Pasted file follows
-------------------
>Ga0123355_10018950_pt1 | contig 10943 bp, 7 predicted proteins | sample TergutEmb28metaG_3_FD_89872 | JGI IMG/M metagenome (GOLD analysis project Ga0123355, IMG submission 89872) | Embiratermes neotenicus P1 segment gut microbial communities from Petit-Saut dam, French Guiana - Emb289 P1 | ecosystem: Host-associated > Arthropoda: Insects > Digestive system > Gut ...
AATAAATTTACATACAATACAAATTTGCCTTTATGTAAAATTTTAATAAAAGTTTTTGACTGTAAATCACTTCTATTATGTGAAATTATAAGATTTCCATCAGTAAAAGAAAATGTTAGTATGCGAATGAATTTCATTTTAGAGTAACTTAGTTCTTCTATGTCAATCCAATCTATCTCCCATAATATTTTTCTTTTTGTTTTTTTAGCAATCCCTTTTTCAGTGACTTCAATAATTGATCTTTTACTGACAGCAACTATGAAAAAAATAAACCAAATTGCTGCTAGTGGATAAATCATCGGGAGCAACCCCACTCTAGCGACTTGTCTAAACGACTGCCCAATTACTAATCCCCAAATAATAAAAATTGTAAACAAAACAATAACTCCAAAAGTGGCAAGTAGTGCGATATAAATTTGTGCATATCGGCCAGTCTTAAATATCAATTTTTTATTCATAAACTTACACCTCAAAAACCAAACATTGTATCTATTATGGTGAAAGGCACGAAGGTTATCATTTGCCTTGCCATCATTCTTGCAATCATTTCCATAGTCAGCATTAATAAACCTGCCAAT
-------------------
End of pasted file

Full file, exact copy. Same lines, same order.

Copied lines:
>Ga0123355_10018950_pt1 | contig 10943 bp, 7 predicted proteins | sample TergutEmb28metaG_3_FD_89872 | JGI IMG/M metagenome (GOLD analysis project Ga0123355, IMG submission 89872) | Embiratermes neotenicus P1 segment gut microbial communities from Petit-Saut dam, French Guiana - Emb289 P1 | ecosystem: Host-associated > Arthropoda: Insects > Digestive system > Gut ...
AATAAATTTACATACAATACAAATTTGCCTTTATGTAAAATTTTAATAAAAGTTTTTGACTGTAAATCACTTCTATTATGTGAAATTATAAGATTTCCATCAGTAAAAGAAAATGTTAGTATGCGAATGAATTTCATTTTAGAGTAACTTAGTTCTTCTATGTCAATCCAATCTATCTCCCATAATATTTTTCTTTTTGTTTTTTTAGCAATCCCTTTTTCAGTGACTTCAATAATTGATCTTTTACTGACAGCAACTATGAAAAAAATAAACCAAATTGCTGCTAGTGGATAAATCATCGGGAGCAACCCCACTCTAGCGACTTGTCTAAACGACTGCCCAATTACTAATCCCCAAATAATAAAAATTGTAAACAAAACAATAACTCCAAAAGTGGCAAGTAGTGCGATATAAATTTGTGCATATCGGCCAGTCTTAAATATCAATTTTTTATTCATAAACTTACACCTCAAAAACCAAACATTGTATCTATTATGGTGAAAGGCACGAAGGTTATCATTTGCCTTGCCATCATTCTTGCAATCATTTCCATAGTCAGCATTAATAAACCTGCCAAT